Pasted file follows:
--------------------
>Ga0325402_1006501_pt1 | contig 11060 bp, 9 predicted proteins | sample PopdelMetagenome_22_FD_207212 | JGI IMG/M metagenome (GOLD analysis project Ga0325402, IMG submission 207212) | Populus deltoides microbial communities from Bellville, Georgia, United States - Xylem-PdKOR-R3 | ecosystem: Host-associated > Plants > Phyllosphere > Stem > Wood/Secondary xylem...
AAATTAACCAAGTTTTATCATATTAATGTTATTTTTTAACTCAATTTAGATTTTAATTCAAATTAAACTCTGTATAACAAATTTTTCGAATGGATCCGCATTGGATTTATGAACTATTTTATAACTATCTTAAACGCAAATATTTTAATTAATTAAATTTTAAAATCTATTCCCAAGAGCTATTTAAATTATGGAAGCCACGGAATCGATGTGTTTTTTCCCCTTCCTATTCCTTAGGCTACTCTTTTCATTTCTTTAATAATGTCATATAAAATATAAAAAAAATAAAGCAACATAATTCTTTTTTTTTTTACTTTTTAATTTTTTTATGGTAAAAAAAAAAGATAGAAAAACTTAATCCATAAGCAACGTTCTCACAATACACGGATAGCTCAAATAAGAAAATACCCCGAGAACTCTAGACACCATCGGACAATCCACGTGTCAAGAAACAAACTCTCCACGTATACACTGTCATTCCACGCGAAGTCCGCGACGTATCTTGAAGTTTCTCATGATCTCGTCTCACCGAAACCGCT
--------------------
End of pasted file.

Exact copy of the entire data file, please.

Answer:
>Ga0325402_1006501_pt1 | contig 11060 bp, 9 predicted proteins | sample PopdelMetagenome_22_FD_207212 | JGI IMG/M metagenome (GOLD analysis project Ga0325402, IMG submission 207212) | Populus deltoides microbial communities from Bellville, Georgia, United States - Xylem-PdKOR-R3 | ecosystem: Host-associated > Plants > Phyllosphere > Stem > Wood/Secondary xylem...
AAATTAACCAAGTTTTATCATATTAATGTTATTTTTTAACTCAATTTAGATTTTAATTCAAATTAAACTCTGTATAACAAATTTTTCGAATGGATCCGCATTGGATTTATGAACTATTTTATAACTATCTTAAACGCAAATATTTTAATTAATTAAATTTTAAAATCTATTCCCAAGAGCTATTTAAATTATGGAAGCCACGGAATCGATGTGTTTTTTCCCCTTCCTATTCCTTAGGCTACTCTTTTCATTTCTTTAATAATGTCATATAAAATATAAAAAAAATAAAGCAACATAATTCTTTTTTTTTTTACTTTTTAATTTTTTTATGGTAAAAAAAAAAGATAGAAAAACTTAATCCATAAGCAACGTTCTCACAATACACGGATAGCTCAAATAAGAAAATACCCCGAGAACTCTAGACACCATCGGACAATCCACGTGTCAAGAAACAAACTCTCCACGTATACACTGTCATTCCACGCGAAGTCCGCGACGTATCTTGAAGTTTCTCATGATCTCGTCTCACCGAAACCGCT